Besides, a Camelbak can hold up to two liters of water (some even more, depending on the model).

The side pockets with zippers are big enough to stuff full of energy gels etc.

Running Camelbak vs Hydration Belt – Pros and Cons

Hydration Belt – Pros and Cons

The waist belt with water bottles is a practical solution during short to medium runs (up to 2 hours). It can typically carry two small water bottles, so you have enough water to last you a while.

In most cases, you don’t have to waste time at the aid station to refill the bottles during your runs.

If you choose a quality hydration belt, the bottles are ergonomic and stay put on the belt.

Some straps also have one or two pockets where you can store your smartphone, small wallet, and energy gels.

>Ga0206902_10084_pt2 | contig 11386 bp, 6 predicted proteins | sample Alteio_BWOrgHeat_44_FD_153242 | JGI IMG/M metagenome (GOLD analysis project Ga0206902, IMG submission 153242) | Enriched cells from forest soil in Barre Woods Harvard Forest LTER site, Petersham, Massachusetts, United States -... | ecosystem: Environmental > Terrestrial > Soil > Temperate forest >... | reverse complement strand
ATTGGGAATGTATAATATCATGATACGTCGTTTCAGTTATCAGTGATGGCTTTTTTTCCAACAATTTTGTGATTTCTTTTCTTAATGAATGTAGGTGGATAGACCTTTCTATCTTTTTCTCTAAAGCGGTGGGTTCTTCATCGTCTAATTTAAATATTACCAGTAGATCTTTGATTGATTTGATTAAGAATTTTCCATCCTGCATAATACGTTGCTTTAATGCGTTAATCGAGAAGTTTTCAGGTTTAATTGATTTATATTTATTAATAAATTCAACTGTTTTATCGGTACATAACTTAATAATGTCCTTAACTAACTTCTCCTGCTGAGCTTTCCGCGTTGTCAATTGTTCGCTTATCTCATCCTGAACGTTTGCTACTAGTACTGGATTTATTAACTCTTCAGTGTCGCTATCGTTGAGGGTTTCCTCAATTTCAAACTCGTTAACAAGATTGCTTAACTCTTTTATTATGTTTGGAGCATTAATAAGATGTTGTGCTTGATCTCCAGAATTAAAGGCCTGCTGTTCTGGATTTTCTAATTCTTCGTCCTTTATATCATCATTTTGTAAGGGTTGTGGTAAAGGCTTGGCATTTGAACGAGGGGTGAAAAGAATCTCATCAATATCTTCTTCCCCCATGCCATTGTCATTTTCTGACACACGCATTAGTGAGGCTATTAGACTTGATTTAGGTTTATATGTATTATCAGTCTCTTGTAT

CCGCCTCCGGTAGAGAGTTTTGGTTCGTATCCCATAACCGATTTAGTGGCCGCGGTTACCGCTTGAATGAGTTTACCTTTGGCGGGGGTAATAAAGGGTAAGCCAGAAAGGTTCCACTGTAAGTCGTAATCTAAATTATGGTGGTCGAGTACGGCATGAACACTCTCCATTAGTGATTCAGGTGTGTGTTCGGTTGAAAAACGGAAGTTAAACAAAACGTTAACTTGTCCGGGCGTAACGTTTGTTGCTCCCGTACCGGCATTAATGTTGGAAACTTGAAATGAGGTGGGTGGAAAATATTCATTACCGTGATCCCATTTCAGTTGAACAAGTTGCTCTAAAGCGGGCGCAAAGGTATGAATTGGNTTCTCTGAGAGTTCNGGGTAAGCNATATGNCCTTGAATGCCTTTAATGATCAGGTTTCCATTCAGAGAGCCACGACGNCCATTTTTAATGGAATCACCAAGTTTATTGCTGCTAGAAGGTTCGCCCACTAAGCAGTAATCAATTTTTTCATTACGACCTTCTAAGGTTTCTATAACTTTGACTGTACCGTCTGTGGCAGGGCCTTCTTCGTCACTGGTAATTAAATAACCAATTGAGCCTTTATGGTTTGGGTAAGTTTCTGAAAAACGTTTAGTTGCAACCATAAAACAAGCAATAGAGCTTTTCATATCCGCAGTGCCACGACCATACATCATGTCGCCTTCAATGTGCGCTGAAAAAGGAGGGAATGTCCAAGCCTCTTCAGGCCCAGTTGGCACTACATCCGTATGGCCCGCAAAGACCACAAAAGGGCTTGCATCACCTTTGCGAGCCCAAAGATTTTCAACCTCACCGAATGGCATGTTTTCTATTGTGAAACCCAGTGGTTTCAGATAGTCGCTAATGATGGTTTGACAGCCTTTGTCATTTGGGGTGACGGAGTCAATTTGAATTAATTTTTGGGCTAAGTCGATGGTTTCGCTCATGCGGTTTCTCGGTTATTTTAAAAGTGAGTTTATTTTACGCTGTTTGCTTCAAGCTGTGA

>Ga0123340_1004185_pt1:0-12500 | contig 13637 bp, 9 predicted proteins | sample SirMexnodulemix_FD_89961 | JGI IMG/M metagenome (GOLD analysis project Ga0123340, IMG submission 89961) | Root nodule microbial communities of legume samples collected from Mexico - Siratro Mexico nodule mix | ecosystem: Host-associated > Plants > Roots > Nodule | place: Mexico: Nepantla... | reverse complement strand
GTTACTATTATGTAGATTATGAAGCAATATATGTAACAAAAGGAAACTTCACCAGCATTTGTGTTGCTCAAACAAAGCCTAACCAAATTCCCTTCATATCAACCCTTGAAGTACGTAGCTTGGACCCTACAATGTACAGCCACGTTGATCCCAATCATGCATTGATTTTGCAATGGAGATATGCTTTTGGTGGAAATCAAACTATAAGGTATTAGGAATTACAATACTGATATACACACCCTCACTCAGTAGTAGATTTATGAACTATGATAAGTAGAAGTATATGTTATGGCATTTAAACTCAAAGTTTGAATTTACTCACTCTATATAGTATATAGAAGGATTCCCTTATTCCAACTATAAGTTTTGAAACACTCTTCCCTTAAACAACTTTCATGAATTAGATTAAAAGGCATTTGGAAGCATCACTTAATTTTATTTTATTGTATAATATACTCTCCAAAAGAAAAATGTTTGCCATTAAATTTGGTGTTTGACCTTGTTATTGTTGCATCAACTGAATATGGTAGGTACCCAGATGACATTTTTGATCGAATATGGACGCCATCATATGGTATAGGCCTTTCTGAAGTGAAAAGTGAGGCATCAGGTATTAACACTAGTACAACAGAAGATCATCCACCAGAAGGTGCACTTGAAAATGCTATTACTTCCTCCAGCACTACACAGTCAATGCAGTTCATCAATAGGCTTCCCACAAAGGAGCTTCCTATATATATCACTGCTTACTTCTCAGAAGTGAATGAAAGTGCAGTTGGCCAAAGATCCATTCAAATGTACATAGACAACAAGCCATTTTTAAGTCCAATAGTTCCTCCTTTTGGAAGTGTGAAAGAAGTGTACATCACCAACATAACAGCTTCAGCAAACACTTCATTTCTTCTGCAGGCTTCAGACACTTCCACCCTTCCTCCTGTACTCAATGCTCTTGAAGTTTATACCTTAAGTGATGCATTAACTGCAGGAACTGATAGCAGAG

A running belt is handy compared to a backpack, but there are also some drawbacks. Most people will find it somewhat uncomfortable to run with heavy water bottles around their waist.

If the belt bounces around while you run, you will start to hate it very quickly.

Another problem is the slushing sound made by the water in the bottles while you run, which can become annoying.

Because of the constant up and down motion, the hydration belt may start to loosen itself, quickly becoming a distraction and beginning to feel very uncomfortable.

And obviously, you don’t want to lose time and energy fastening your belt during a race.

One drawback with some hydration packs is that the water bottles are too far on the sides, so your wrists might accidentally hit them while running.

Camelback – Pros, and Cons

The Camelbak stays on your back – as its name suggests – and carries lots of water without a bounce. You can drink while you run without having to stop or focus on opening a water bottle.

And as they usually have both shoulder straps and a waist belt, they don’t put too much weight on your shoulders.

Also, the combination of straps and belts makes the Camelbak stable even when running at full speed.

Unlike a hydration belt, the Camelbak system comes with several pockets that have ample space for storage.